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CHAPTER 19

JUST OUTSIDE THE fabric wall of the domed theater, Admiral Ávila moved into position, hidden from view by a maze of scaffolding. By staying low, he had kept his shadow hidden and was now ensconced only inches from the outer skin of the wall near the front of the auditorium.

Silently, he reached into his pocket and removed the rosary beads.

Timing will be critical.

Inching his hands along the string of beads, he found the heavy metal crucifix, amused that the guards manning the metal detectors downstairs had let this object slip past them without a second glance.

Using a razor blade hidden in the stem of the crucifix, Admiral Ávila cut a six-inch vertical slit in the fabric wall. Gently, he parted the opening and peered through into another world—a wooded field where hundreds of guests were reclining on blankets and staring up at the stars.

They cannot imagine what is coming.

Ávila was pleased to see that the two Guardia Real agents had taken up positions on the opposite side of the field, near the right front corner of the auditorium. They stood at rigid attention, nestled discreetly in the shadows of some trees. In the dim light, they would be unable to see Ávila until it was too late.

Near the guards, the only other person standing was museum director Ambra Vidal, who seemed to be shifting uncomfortably as she watched Kirsch’s presentation.

Contented with his position, Ávila closed the slit and refocused his attention on his crucifix. Like most crosses, it had two short arms that made up the transverse bar. On this cross, however, the arms were magnetically attached to the vertical stem and could be removed.

Ávila grabbed one of the cruciform’s arms and forcefully bent it. The piece came off in his hand, and a small object fell out. Ávila did the same on the other side, leaving the crucifix armless—now just a rectangle of metal on a heavy chain.

He slid the beaded chain back into his pocket for safekeeping. I’ll need this shortly. He now focused on the two small objects that had been hidden inside the arms of the cross.

Two short-range bullets.

Ávila reached behind him, fishing under his belt, pulling from the small of his back the object he had smuggled in beneath his suit jacket.

Several years had passed since an American kid named Cody Wilson had designed “The Liberator”—the first 3-D-printed polymer gun—and the technology had improved exponentially. The new ceramic and polymer firearms still did not have much power, but what they lacked in range, they more than made up for by being invisible to metal detectors.

All I need to do is get close.

If all went as planned, his current location would be perfect.

The Regent had somehow gained inside information about the precise layout and sequence of events this evening … and he had made it very clear how Ávila’s mission should be carried out. The results would be brutal, but having now witnessed Edmond Kirsch’s Godless preamble, Ávila felt confident that his sins here tonight would be forgiven.

Our enemies are waging war, the Regent had told him. We must either kill or be killed.

 

Standing against the far wall in the right front corner of the auditorium, Ambra Vidal hoped she did not look as uncomfortable as she felt.

Edmond told me this was a scientific program.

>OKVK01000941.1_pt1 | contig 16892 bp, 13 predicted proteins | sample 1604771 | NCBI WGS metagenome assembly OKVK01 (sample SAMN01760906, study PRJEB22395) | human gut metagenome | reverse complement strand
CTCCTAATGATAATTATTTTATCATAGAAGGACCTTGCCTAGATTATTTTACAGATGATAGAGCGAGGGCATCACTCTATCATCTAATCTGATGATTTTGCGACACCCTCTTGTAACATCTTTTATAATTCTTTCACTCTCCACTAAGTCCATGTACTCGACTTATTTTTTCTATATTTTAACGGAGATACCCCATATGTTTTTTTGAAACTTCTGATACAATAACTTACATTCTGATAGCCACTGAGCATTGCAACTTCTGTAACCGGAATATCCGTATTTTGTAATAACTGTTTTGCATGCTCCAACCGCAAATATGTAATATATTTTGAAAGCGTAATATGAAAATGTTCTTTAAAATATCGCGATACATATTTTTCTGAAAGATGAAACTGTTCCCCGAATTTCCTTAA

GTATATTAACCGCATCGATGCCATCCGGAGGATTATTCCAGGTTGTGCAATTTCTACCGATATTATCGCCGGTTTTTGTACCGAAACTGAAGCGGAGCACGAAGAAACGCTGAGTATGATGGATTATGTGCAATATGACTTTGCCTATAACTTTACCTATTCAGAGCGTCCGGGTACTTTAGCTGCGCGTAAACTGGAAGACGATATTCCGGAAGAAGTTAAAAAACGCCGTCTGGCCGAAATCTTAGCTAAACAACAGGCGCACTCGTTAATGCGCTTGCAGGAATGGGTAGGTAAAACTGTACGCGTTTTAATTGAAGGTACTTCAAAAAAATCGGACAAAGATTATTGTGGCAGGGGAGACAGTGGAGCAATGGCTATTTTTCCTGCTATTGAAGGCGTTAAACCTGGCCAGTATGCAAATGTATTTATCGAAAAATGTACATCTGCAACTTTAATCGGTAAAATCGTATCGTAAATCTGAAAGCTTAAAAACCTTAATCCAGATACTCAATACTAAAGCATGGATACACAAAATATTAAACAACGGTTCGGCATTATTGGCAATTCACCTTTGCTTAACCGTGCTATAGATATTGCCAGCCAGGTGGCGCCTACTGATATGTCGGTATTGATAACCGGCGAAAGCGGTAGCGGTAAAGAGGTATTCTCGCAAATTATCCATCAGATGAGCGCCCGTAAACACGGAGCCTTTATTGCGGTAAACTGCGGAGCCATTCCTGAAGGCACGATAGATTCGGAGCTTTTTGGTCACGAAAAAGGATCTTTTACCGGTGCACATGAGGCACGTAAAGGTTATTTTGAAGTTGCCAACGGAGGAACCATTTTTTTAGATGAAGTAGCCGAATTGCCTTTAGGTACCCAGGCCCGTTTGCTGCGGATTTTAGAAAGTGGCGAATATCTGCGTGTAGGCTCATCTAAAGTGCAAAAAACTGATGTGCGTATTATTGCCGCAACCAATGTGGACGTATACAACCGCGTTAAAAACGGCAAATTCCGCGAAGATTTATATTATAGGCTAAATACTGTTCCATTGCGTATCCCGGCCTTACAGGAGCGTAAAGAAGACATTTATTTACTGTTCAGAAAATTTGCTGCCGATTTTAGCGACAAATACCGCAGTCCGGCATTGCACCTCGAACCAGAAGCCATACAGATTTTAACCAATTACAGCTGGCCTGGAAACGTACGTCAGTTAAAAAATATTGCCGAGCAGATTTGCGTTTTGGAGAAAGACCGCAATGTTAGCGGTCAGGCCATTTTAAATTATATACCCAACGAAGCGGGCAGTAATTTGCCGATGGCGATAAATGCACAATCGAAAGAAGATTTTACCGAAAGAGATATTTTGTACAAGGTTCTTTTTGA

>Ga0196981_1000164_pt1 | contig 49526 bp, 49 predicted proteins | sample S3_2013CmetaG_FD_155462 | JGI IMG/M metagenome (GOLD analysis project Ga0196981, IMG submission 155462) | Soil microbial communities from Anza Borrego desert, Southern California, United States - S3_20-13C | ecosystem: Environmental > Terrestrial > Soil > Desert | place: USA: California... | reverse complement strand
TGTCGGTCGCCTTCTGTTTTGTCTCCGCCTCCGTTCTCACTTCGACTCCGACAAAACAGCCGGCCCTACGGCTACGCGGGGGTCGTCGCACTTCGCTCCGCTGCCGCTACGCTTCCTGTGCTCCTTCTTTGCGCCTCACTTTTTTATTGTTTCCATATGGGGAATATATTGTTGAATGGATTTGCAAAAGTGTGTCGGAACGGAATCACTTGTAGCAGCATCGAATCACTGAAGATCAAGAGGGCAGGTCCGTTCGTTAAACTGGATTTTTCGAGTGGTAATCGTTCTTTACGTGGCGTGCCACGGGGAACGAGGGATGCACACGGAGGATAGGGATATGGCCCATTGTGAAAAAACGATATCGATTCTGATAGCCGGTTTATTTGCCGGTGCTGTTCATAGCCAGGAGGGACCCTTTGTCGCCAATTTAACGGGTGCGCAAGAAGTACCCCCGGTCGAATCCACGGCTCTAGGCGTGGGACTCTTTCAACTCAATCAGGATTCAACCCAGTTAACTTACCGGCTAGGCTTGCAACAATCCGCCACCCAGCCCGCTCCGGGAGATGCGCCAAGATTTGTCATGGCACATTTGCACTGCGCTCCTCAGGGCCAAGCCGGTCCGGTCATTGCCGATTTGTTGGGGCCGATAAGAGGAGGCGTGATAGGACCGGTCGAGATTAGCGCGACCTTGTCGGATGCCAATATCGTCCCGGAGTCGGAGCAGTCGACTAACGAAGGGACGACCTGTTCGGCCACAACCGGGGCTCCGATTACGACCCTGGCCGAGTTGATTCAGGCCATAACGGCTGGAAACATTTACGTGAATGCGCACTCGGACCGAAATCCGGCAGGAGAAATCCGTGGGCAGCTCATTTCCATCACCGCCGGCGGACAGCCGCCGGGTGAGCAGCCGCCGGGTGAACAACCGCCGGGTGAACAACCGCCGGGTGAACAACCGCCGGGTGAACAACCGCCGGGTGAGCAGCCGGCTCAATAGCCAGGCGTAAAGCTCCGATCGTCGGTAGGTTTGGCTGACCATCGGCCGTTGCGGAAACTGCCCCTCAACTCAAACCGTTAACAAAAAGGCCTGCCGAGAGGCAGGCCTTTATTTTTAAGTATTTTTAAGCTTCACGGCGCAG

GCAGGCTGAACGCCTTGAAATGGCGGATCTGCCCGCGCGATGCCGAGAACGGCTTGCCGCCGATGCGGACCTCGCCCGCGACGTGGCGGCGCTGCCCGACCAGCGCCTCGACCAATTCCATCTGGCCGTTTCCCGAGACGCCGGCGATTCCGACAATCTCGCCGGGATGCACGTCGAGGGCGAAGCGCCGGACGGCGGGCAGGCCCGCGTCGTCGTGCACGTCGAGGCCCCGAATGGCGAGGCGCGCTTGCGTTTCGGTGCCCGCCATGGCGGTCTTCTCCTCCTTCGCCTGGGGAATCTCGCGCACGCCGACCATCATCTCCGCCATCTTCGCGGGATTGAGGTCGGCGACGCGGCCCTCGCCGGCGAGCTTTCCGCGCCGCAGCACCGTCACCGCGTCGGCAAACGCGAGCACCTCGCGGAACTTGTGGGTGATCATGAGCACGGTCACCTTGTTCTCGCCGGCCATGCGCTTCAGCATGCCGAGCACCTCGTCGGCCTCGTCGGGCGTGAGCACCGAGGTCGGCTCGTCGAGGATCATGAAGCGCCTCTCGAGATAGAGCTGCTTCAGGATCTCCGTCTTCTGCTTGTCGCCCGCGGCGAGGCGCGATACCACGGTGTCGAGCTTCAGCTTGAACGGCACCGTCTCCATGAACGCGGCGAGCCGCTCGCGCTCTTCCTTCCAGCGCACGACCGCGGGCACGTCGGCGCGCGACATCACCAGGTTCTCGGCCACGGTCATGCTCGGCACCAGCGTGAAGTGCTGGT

The American futurist had never been shy about his distaste for religion, but Ambra had never imagined tonight’s presentation would display such hostility.

Edmond refused to let me preview it.

There would certainly be fallout with the museum board members, but Ambra’s concerns right now were far more personal.

A couple of weeks ago, Ambra had confided in a very influential man about her involvement in tonight’s event. The man had strongly urged her not to participate. He had warned of the dangers of blindly hosting a presentation without any knowledge of its content—especially when it was produced by the well-known iconoclast Edmond Kirsch.

He practically ordered me to cancel, she remembered. But his self-righteous tone made me too incensed to listen.

Now, as Ambra stood alone beneath the star-filled sky, she wondered if that man was sitting somewhere watching this live stream, his head in his hands.

Of course he is watching, she thought. The real question is: Will he lash out?

 

Inside Almudena Cathedral, Bishop Valdespino was sitting rigidly at his desk, eyes glued to his laptop. He had no doubt that everyone in the nearby Royal Palace was also watching this program, especially Prince Julián—the next in line for the throne of Spain.

The prince must be ready to explode.

Tonight, one of Spain’s most respected museums was collaborating with a prominent American atheist to broadcast what religious pundits were already calling a “blasphemous, anti-Christian publicity stunt.” Further fanning the flames of controversy, the museum director hosting tonight’s event was one of Spain’s newest and most visible celebrities—the spectacularly beautiful Ambra Vidal—a woman who for the past two months had dominated Spanish headlines and enjoyed the overnight adoration of an entire country. Incredibly, Ms. Vidal had chosen to put everything at risk by hosting tonight’s full-scale attack on God.

Prince Julián will have no choice but to comment.

His impending role as Spain’s sovereign Catholic figurehead would be only a small part of the challenge he would face in dealing with tonight’s event. Of substantially greater concern was that just last month, Prince Julián had made a joyous declaration that launched Ambra Vidal into the national spotlight.

He had announced their engagement to be married.

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